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Writer Pavel Lembersky Presents and Reads at Seton Hall University  

Pavel Lembersky

Photo Credit: Lisa Pavlova

An acclaimed writer, Pavel Lembersky, will deliver a talk "Crossing the Small Divide" at 6:30 p.m. on Thursday, February 25. The event will take place virtually on Microsoft Teams. It is free and open to the public. No registration required.

To attend via Microsoft Teams, click here.

Pavel Lembersky was born in Odessa, Ukraine and emigrated to the United States in 1977. He graduated from The University of California at Berkeley with a degree in comparative literature, did graduate work in film at San Francisco State University, and worked in New York City on film projects of Jonathan Demme and Spalding Gray, among others.

Pavel Lembersky

Photo Credit: Anatoli Stepanenko

Pavel is the author of several acclaimed short story collections: "River #7" (New York), "A Unique Occurrence" (Moscow), "Fluss # 7" (Frankfurt), "Here's Looking at You, Kid" (Kyiv), "De Kooning" (New York), and a novel, Aboard the 500th Merry Echelon (New York). Pavel's short stories have been translated into English, German, Finnish and Vietnamese and have appeared in literary magazines in Moscow, New York, Munich, Jerusalem and Helsinki, such as The New Review, 22, Little Star, Words Without Borders, St. Petersburg Review, The Brooklyn Rail, Fiction International, Trafika, and others. In 2000-2010 Pavel Lembersky hosted a radio talk show in New York and contributed to Moscow publications, such as Teatr, Foreign Literature and Snob magazines as well as His most recent story collection, The Death of Samusis (Boston), came out in 2020.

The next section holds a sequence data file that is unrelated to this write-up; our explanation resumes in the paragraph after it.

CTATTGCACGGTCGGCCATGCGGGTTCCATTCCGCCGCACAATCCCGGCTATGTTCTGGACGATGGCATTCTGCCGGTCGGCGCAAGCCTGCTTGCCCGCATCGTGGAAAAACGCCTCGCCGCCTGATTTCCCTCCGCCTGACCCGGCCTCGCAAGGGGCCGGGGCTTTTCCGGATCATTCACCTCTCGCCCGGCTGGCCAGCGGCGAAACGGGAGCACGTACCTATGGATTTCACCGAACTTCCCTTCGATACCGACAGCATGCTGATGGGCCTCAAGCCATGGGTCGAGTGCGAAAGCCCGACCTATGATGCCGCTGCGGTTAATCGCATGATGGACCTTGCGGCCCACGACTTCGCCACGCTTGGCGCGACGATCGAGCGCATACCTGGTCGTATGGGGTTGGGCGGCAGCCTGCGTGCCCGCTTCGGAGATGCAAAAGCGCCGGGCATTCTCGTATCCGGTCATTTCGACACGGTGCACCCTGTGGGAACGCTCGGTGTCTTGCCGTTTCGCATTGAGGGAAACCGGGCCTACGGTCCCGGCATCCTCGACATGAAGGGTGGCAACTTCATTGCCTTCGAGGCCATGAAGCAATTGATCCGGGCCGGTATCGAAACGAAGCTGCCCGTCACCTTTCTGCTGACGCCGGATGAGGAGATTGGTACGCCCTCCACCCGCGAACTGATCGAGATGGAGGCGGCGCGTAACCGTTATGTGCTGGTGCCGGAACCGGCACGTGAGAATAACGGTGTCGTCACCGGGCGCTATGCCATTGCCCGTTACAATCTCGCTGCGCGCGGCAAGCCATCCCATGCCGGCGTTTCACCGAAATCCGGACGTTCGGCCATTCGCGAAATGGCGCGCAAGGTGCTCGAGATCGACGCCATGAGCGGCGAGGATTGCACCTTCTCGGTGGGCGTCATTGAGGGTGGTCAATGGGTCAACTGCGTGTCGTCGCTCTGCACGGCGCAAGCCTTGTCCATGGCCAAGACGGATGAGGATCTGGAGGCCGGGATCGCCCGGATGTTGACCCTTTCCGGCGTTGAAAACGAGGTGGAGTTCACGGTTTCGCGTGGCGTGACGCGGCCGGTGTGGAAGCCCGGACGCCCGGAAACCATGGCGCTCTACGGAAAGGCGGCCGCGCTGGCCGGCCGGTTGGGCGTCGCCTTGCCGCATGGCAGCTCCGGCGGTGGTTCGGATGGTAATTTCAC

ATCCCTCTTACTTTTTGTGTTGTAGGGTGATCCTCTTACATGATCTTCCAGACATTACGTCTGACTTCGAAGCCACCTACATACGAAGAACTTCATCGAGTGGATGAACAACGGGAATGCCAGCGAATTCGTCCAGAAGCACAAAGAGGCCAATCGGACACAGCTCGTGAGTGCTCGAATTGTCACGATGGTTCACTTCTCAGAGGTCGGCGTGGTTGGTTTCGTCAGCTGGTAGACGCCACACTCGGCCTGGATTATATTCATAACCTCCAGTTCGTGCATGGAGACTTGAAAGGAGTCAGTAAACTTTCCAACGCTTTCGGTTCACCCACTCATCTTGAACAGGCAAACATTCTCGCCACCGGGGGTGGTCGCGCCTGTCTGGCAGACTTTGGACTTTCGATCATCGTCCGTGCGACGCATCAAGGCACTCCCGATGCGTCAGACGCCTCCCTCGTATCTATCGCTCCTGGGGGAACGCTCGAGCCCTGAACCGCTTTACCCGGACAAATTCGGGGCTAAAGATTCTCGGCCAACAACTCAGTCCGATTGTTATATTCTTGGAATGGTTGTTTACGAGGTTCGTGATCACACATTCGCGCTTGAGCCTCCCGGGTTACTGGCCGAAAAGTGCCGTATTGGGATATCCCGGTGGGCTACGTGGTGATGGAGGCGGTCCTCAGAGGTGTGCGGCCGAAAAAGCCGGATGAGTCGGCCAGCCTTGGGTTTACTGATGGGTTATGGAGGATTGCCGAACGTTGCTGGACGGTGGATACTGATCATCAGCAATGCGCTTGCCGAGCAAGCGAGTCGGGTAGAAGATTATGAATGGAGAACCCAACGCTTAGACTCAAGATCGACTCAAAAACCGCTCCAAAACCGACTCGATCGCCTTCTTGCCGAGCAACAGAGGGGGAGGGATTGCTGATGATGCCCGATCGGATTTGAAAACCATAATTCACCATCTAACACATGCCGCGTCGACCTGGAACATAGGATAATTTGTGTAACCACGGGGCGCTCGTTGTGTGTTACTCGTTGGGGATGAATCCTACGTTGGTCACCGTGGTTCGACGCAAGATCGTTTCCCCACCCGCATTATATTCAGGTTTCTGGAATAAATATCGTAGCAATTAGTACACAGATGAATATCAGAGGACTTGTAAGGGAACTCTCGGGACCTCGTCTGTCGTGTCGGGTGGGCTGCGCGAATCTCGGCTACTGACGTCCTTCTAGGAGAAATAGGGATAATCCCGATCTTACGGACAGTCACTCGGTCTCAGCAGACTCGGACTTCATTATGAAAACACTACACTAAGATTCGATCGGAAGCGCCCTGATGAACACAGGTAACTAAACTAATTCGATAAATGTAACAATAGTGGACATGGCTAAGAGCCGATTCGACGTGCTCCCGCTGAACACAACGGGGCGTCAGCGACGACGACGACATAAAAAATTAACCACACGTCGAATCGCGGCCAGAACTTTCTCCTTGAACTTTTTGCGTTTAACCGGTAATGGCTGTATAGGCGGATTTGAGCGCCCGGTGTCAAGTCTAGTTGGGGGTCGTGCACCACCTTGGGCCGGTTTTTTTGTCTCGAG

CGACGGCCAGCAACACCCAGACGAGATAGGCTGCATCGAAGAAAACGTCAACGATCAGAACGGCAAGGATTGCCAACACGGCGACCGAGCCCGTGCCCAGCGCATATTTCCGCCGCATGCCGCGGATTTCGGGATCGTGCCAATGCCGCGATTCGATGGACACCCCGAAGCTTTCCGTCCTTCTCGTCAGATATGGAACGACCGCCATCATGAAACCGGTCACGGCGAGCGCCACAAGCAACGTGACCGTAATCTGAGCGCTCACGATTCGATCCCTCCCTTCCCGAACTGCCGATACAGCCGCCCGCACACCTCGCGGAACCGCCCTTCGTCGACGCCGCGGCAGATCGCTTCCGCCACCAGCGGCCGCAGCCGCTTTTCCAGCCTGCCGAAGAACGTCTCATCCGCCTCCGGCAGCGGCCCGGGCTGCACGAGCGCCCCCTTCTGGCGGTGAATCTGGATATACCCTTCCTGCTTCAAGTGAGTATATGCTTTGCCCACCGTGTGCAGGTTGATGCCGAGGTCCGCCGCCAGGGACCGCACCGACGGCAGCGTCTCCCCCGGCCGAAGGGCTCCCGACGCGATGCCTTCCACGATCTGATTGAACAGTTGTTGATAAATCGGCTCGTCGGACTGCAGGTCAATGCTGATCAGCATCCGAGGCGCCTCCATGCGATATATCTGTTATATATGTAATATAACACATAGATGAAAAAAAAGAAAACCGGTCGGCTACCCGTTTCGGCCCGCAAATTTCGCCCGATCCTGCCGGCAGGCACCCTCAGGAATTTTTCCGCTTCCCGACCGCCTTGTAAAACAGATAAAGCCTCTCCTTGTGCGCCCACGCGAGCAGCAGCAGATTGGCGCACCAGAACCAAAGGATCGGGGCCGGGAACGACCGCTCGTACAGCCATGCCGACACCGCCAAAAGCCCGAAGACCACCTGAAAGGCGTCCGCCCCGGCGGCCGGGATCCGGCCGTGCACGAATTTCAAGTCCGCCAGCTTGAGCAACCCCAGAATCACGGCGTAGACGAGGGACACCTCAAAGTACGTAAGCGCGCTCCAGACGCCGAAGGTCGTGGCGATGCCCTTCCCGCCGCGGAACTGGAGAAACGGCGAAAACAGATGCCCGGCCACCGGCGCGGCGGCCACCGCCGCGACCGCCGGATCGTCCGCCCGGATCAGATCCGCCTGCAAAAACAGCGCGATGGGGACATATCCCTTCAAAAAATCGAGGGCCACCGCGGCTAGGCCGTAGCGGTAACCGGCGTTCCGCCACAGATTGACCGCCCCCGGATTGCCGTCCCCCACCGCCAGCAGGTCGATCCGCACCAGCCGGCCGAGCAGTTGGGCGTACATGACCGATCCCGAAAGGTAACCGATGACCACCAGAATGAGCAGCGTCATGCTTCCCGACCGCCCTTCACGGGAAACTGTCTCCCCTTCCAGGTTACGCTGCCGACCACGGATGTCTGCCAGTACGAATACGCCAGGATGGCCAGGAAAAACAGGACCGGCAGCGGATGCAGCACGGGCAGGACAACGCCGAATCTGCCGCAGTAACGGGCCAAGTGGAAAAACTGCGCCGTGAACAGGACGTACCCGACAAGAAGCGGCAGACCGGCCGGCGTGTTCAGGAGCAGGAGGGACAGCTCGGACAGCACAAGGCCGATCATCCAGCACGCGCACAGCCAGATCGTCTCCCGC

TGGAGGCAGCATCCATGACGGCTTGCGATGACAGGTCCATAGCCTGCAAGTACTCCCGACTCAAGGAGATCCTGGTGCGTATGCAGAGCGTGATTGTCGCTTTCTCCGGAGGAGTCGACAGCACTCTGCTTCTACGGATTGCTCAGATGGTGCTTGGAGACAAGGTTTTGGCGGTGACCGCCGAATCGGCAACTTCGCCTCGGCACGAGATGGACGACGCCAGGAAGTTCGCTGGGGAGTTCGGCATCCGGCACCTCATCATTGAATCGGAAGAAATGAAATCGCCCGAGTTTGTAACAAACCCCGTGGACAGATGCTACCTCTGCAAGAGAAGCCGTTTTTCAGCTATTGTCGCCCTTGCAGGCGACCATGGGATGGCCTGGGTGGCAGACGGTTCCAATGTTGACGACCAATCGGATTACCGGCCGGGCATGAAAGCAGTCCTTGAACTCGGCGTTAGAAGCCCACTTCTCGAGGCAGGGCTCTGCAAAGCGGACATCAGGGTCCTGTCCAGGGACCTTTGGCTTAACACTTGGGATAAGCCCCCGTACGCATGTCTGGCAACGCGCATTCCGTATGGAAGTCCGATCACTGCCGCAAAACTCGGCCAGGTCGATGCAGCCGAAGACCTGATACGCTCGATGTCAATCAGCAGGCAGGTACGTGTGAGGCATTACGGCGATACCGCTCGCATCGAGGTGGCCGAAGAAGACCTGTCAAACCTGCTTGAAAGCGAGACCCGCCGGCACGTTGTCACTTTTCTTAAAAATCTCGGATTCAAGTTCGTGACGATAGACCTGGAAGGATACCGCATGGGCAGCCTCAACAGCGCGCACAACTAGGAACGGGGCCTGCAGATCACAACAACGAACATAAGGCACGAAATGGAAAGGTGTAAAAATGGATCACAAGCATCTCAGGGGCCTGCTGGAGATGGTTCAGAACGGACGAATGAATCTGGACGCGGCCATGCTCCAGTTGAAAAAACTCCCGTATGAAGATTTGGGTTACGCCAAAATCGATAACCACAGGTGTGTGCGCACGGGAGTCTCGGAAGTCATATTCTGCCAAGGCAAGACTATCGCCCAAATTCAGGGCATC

Pavel Lembersky book coverIn the LA Review of Books, Ian Ross Singleton writes about Lembersky's latest volume:

"Pavel Lembersky lives between two languages. His short stories, originally written in Russian and brought into English through the deft work of translators such as Jane Miller, Sergey Levchin, Alex Cigale, Ross Ufberg, Kerry Philben, Lydia Bryans, and the author himself, appeared last year in a collection titled The Death of Samusis, and Other Stories. Like Lembersky himself, almost all of the characters in Samusis are Soviet immigrants, many of whom pepper their English with Russian words or their Russian with English. Theirs is a hybrid experience, double-sided, and, as a result, Samusis is rife with innuendo."

This event is co-sponsored by the Russian and East European Studies Program and the Slavic Club.

Categories: Arts and Culture

For more information, please contact:

  • Maxim Matusevich
  • (973) 761-9386